- What comments do customers have about varieties (hard to grow, stays beautiful all season, etc.)
- What do shippers say? (Are they easy to pull?, etc.)
- What truck capacity and rack size is available if you grow large upright combinations?
- Are you charging the proper prices for them?
“At Four Star, we have computerized information on retail sales, so we know what our top-selling Grande varieties and combinations are, which is really helpful. This gives us the knowledge of what sells best and fastest, and it beats guessing! This information is available to growers to use it like we do.”
What are your growing capabilities?
Planning is closely tied to the amount of space available for each crop. “There are only so many options when you consider the amount of space available to grow, times the number of turns you plan, times the requirements of a proper growing environment,” Crum explains. “I’ve found that if you’re trying to fit in too many crops, you may be compromising the crop and they can turn out too long or too short, too warm or too cold.”
Efficient and easy growing is the goal and using your growing facilities wisely is the key. “One tool growers can use to simplify production is our Benchrun Collection, which includes top-selling Grande™ varieties with similar growing requirements,” he adds. “Both the Cool Crops and the Warm Crops Collections share similar rooting out and growing on temperatures, water requirements and PGR rates.”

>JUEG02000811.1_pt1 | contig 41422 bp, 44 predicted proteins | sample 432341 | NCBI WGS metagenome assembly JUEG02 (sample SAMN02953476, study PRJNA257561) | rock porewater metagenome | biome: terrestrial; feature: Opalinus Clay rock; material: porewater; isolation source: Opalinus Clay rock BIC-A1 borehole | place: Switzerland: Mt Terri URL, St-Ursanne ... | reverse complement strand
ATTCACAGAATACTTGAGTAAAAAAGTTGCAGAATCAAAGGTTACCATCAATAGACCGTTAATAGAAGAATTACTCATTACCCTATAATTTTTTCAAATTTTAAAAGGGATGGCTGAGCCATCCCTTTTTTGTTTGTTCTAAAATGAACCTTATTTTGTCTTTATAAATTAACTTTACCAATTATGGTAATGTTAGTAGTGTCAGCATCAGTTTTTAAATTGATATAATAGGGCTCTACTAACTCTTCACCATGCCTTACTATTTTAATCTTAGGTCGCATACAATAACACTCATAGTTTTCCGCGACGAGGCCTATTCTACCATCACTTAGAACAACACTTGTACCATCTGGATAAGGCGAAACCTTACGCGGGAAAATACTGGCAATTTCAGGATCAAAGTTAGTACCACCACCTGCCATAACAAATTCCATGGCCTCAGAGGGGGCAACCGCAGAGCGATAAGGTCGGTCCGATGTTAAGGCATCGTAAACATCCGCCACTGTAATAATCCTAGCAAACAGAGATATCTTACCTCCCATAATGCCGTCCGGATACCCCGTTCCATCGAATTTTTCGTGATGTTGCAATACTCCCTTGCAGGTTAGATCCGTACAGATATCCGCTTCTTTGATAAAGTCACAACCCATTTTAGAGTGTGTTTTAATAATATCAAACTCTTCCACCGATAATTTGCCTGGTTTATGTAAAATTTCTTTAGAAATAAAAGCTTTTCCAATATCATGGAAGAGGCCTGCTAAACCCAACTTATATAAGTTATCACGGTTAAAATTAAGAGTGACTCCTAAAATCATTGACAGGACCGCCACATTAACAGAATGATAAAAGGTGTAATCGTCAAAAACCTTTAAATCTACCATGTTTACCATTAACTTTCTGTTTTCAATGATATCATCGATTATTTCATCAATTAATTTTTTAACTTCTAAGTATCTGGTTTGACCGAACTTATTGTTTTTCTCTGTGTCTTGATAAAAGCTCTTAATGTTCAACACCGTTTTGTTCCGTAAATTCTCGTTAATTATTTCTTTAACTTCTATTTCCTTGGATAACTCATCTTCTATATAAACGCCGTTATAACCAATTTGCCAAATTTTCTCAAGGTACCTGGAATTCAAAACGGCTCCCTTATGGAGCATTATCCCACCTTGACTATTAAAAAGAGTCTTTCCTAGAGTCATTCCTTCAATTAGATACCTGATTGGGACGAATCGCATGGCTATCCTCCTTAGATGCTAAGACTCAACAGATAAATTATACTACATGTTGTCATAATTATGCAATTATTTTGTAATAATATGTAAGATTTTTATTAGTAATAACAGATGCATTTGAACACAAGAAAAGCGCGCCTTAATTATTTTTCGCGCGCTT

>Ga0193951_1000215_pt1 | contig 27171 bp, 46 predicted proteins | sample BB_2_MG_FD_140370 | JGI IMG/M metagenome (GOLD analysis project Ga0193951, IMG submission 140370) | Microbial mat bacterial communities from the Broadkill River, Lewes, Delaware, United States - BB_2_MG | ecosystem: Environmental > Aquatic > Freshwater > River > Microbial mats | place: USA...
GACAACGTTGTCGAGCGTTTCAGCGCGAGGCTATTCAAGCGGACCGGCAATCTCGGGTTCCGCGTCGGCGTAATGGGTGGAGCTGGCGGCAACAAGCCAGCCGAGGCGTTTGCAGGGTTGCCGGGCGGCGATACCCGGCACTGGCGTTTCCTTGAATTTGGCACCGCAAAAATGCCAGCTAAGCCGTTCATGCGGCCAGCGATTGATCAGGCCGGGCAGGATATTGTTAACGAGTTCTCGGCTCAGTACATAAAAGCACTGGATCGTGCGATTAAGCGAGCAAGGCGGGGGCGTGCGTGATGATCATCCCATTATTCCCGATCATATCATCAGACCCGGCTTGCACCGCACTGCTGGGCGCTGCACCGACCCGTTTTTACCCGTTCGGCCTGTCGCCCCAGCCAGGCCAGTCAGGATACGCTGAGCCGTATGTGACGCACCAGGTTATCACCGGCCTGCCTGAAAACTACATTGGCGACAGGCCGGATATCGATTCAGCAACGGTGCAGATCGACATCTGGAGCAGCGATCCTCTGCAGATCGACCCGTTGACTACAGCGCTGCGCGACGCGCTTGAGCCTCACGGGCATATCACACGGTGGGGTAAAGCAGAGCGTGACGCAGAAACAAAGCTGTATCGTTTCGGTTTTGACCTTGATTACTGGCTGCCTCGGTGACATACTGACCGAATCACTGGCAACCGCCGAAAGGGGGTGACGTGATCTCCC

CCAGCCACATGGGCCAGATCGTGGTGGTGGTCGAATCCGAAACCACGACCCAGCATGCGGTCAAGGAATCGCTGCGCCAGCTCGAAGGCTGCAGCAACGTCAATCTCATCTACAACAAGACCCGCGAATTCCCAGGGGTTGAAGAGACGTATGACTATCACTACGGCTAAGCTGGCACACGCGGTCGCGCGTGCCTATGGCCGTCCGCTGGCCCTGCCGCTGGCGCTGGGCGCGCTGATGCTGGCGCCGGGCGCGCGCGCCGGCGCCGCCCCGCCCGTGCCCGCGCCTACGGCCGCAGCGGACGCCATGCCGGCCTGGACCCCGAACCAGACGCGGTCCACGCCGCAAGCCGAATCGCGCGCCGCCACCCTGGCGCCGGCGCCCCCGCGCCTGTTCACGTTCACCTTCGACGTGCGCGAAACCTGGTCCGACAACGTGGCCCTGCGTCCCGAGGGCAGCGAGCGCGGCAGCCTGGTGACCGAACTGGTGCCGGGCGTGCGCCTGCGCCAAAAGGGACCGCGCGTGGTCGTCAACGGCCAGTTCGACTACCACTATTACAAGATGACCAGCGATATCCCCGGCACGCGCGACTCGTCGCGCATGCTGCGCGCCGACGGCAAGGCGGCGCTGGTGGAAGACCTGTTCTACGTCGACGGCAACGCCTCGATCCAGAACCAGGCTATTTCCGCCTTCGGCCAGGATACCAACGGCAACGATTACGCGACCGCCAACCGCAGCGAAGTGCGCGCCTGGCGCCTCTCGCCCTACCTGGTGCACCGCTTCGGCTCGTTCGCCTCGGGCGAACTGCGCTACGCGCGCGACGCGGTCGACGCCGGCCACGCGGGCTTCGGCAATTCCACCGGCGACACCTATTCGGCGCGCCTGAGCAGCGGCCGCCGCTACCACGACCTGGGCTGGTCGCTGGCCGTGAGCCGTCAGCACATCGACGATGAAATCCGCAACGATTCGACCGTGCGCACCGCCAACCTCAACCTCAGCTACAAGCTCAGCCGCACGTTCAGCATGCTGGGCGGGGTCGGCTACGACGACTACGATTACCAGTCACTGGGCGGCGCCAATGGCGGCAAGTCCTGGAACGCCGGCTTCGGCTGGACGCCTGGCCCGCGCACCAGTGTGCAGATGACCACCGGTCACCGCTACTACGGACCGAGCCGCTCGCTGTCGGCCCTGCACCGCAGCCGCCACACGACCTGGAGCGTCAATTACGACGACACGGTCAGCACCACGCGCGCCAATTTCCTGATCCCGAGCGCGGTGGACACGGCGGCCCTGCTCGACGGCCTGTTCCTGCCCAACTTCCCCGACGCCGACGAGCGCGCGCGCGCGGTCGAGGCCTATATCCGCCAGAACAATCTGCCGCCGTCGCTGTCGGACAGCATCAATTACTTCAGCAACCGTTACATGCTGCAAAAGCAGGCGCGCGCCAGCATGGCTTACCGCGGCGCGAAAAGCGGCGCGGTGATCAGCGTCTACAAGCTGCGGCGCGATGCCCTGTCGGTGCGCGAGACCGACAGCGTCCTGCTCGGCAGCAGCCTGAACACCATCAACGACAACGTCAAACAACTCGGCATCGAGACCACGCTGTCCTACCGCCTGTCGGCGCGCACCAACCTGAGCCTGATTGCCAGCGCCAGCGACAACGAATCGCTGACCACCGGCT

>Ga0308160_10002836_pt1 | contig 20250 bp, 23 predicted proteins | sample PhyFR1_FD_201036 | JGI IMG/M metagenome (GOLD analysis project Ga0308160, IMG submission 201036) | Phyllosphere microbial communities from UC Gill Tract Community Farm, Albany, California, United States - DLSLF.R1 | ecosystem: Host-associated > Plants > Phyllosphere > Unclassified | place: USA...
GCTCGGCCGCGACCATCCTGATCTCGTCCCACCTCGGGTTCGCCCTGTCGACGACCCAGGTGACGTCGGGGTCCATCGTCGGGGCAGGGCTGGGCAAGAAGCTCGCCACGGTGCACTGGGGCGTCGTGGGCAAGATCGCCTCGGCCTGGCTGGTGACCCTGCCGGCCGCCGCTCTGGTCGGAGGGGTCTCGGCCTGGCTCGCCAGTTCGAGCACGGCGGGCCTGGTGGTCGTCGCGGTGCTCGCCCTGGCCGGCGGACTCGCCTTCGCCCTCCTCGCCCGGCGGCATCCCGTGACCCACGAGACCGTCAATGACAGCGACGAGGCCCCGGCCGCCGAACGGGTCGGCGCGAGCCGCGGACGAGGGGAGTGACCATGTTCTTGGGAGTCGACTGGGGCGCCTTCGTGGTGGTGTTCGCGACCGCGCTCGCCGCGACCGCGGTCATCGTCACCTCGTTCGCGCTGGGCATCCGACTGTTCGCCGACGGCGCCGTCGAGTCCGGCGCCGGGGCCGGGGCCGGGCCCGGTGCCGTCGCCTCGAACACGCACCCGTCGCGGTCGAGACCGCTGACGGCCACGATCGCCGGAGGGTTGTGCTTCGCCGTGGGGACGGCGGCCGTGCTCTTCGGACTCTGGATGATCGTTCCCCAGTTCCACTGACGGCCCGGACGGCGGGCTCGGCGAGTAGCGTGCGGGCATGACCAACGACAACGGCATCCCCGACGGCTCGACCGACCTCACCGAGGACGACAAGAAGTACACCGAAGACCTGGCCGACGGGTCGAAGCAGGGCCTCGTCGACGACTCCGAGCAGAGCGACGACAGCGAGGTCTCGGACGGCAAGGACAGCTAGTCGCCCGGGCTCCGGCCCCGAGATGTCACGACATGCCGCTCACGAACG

Put your plan together
Once a grower has gathered the information, it’s time to build a new plan for the upcoming season, including how many crop turns. “At Four Star, we meet in June to review the past year and look at the number of Grandes, monos and combos for the numbers to add new and drop,” Crum explains.
“Then, at a follow-up meeting, we take that information and look at the number of weeks to finish and plot that out. Finally, we meet in August with our product line managers and sales team to flesh out the plans and review. Once we are agreed, we enter it into the system. This way, it’s easier to do once the past year is fresh in our memory, rather than waiting until late fall to plan,” he notes.
Crum points out that Four Star’s Supernova liners are specifically for fast production and to help growers ensure their crops are flowering at retail. Selected Proven Winners varieties are programmed with a treatment of intensive lighting, spacing to encourage growth, pinching, PGRs and heat to help the liners flower faster and consistently, with thicker branching.
“Some people think backwards when planning their turn and decide to add Supernova liners in the second or third turn, but they are really designed for the first turn for a mid-peak season finish,” Crum says. “The grower gets a quick turn, then can plan other Supernovas or standard liners for later crops for late spring, summer or fall.”
He continues, “We only offer Supernovas through Week 24. Our 104 liner will take eight to nine weeks, but in a Supernova, crops are finished in five to six weeks and they will all be done at the same time with uniform flowering and using fewer PGRs.” Click here for a complete listing of varieties offered as Supernovas.